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Beginners Introduction:Beliefs & Practices

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Beginner's Introduction

Islam is the same religion that God revealed through His messengers (peace be upon them) to all people. Islam is a complete way of life. It impacts every part of life, from eating and sleeping to working and playing. It is not only a personal religion, but also a social one.

Muslims are supposed to live in accordance with God's laws. By doing so, they strive to obtain nearness to God and victory over temporary trials and temptations in this world. All aspects of their practice including prayer, fasting, charity, and pilgrimage are intended to help meet this goal.

Muslims believe in Allah, the Supreme and Eternal, Infinite and Mighty, Merciful and Compassionate, The Creator and The Provider, He begets not, nor was He begotten, and there is none equal or comparable unto Him.

Muslims believe in all Messengers of Allah without any discrimination among them, as every known nation has a Warner or messenger from Allah. They were chosen by God to teach humanity and deliver His Divine message. The Qur'an mentions the name of some of them including Jews including Adam, Noah, Abraham, Ishmael, Isaac, Jacob, Joseph, Job, Moses, Aaron, David, Solomon, Elias, Jonah, John the Baptist, and Jesus (peace be upon them).

Muslims also believe in another prophet named Muhammad(may Peace Be Upon Him), who is a direct descendant of Abraham through his first born son, Ishmael. His prophethood is prophecied in the Bible in several places, including Deut 18:18 and John 14:16. Mohammad (may Peace Be Upon Him) stands as the last messenger and the crowning glory of the foundation of prophethood.

Muslims believe in all original scriptures and revelations of Allah, accepting them as the guiding light that the messengers received to show their respective people the right path to Him. However, some of these books and revelations had been lost or corrupted before the revelation of the Qur'an. The only authentic and complete book of Allah in existence today is the Qur'an, which has been preserved as it was revealed to prophet Muhammad (may Peace Be Upon Him) through Angel Gabriel in its pristine, pure form.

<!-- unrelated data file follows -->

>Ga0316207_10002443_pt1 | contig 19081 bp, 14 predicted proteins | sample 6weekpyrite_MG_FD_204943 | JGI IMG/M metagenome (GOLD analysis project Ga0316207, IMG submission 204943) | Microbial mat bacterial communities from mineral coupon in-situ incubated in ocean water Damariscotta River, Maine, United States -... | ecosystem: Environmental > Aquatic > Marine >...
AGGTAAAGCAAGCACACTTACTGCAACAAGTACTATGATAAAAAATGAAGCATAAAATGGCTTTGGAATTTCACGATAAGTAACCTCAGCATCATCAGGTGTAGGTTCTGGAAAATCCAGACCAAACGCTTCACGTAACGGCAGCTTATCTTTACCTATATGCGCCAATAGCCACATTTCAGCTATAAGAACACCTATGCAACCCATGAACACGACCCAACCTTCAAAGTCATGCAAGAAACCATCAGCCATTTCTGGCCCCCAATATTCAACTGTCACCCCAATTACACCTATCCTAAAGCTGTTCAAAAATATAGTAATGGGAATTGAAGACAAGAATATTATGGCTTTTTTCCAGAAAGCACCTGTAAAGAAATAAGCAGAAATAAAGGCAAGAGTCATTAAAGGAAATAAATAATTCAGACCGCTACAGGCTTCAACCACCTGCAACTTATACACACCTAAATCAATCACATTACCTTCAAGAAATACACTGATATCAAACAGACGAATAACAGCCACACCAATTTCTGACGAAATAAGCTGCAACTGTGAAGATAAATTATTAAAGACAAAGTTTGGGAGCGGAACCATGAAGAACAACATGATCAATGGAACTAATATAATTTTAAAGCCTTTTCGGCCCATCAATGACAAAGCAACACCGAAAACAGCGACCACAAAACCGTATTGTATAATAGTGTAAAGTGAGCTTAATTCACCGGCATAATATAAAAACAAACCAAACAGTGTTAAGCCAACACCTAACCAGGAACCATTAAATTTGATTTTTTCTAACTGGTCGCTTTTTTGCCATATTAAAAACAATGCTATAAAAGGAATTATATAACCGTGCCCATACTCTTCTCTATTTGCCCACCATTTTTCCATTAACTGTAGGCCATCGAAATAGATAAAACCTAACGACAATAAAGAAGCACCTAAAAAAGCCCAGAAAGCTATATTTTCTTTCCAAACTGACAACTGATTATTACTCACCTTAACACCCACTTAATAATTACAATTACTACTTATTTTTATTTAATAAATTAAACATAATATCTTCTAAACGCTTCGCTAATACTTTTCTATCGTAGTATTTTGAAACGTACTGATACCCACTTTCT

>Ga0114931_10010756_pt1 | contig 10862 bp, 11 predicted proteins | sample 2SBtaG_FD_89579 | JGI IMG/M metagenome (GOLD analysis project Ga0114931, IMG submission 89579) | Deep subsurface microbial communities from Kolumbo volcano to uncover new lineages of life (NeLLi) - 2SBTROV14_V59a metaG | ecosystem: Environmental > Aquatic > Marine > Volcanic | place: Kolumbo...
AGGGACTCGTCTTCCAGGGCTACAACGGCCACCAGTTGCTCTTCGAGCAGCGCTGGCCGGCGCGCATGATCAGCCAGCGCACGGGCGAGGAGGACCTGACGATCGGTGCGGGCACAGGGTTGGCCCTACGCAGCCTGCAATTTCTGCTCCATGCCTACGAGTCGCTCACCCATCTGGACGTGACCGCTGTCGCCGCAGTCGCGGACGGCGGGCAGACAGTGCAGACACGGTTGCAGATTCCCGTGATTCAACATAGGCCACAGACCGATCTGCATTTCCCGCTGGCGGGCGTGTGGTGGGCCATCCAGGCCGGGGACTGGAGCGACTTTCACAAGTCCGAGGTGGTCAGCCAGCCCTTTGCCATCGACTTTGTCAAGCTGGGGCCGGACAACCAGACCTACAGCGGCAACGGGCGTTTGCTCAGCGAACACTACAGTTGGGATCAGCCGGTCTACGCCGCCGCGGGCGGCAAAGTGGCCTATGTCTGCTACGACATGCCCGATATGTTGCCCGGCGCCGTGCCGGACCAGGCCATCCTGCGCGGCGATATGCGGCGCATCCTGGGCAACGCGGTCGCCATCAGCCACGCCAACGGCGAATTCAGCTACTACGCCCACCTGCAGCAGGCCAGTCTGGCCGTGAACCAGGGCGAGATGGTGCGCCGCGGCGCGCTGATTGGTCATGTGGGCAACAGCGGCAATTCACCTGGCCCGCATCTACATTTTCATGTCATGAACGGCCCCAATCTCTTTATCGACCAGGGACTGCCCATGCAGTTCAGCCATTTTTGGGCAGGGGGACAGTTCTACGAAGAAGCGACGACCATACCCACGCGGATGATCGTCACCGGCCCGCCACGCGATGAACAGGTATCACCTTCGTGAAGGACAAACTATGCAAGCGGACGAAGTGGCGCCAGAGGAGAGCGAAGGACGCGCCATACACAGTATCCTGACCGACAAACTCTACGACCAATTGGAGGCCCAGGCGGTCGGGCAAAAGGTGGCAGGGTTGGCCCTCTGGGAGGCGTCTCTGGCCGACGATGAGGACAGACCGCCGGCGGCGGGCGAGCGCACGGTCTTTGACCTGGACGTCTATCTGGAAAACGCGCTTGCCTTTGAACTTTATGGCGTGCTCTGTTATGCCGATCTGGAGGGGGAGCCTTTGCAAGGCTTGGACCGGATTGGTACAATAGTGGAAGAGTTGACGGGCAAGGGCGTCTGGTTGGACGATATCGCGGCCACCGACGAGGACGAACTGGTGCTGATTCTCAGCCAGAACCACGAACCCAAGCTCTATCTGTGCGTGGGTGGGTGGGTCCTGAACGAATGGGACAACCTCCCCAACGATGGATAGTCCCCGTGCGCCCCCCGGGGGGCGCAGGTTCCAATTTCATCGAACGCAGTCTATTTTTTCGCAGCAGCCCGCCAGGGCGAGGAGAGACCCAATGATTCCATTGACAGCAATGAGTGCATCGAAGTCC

The Qur'an contains many stories that are familiar to Christians and Jews. It contains no scientific fallacies or internal contradictions. In fact, it contains much scientific knowledge discovered by scientists only in this century. The Qur'an is an unparalleled Arabic literary masterpiece.

Beliefs and Practices

Islam is the only religion in the world that says that its precepts are natural. The Holy Quran says:

"..It is Allah's Nature on which Allah has created humans. There is no change in Allah's creation. This is the established religion (deen al-qayyim) but many of the humans know not." (al-Room, 30).

In Islam, the beliefs have primary position; they are the roots, and the practices are branches that are dependent for their existence on the roots. The primary belief is that of the Unity and Supreme Sovereignty of Allah, the Almighty, the Everpresent, the Everlasting, the All-knowing. Allah is Just. He sent prophets to convey His message. He ordained a Day of Judgement when the deeds of His creatures will be measured and rewarded or punished accordingly. Belief in Allah, therefore, entails belief in all of the above.

Islam is the last divine religion and Prophet Muhammad (may Peace Be Upon Him) is the last Messenger of Allah. In Islam, Allah has encompassed all His commandments and decrees - decrees that will suffice for humankind til the end of the world. The commandments are there not only to guide His creatures to proper belief, but also to show them the proper way to live their lives. Islam says that its practices are for benefit of the followers, benefit in this world and in the hereafter.

The ethical and moral degeneration of the western society and the predominance of suicide, drug abuse, and crime, seem to clearly indicate that spiritual health of an individual and a community is as important as physical health. The factors of physical and spiritual well-being form the basis of Islamic practices. All that is necessary for a person's spiritual and physical well-being is obligatory, and all that is harmful is haram (prohibited). Islam shows ways of dealing with the world around us; the responsibilities of a person to oneself, to parents, to siblings, to offspring, to spouses, to neighbors, to society, to nation; what habits to cultivate and what to avoid; what things to possess and what to give away; what time to sleep and what time to wake up; when and how to make love and when and how to refrain from it; when to speak up and when to remain silent; what to eat; how to eat; how to seek knowledge, etc. In short, Islam teaches values and priorities concerned with every walk of life.

Islam fulfills all the needs of the human nature in such a way that by following the path of Islam, a person can attain a state of perfection that is close to divinity. Here is a very brief look at some of the general guidelines that Islam provides for living an ideal life.

In conclusion, a point to remember is that according to Islamic spirit, the first and foremost aim of a believer in following the practices laid down by Islam is to seek Allah's pleasure.

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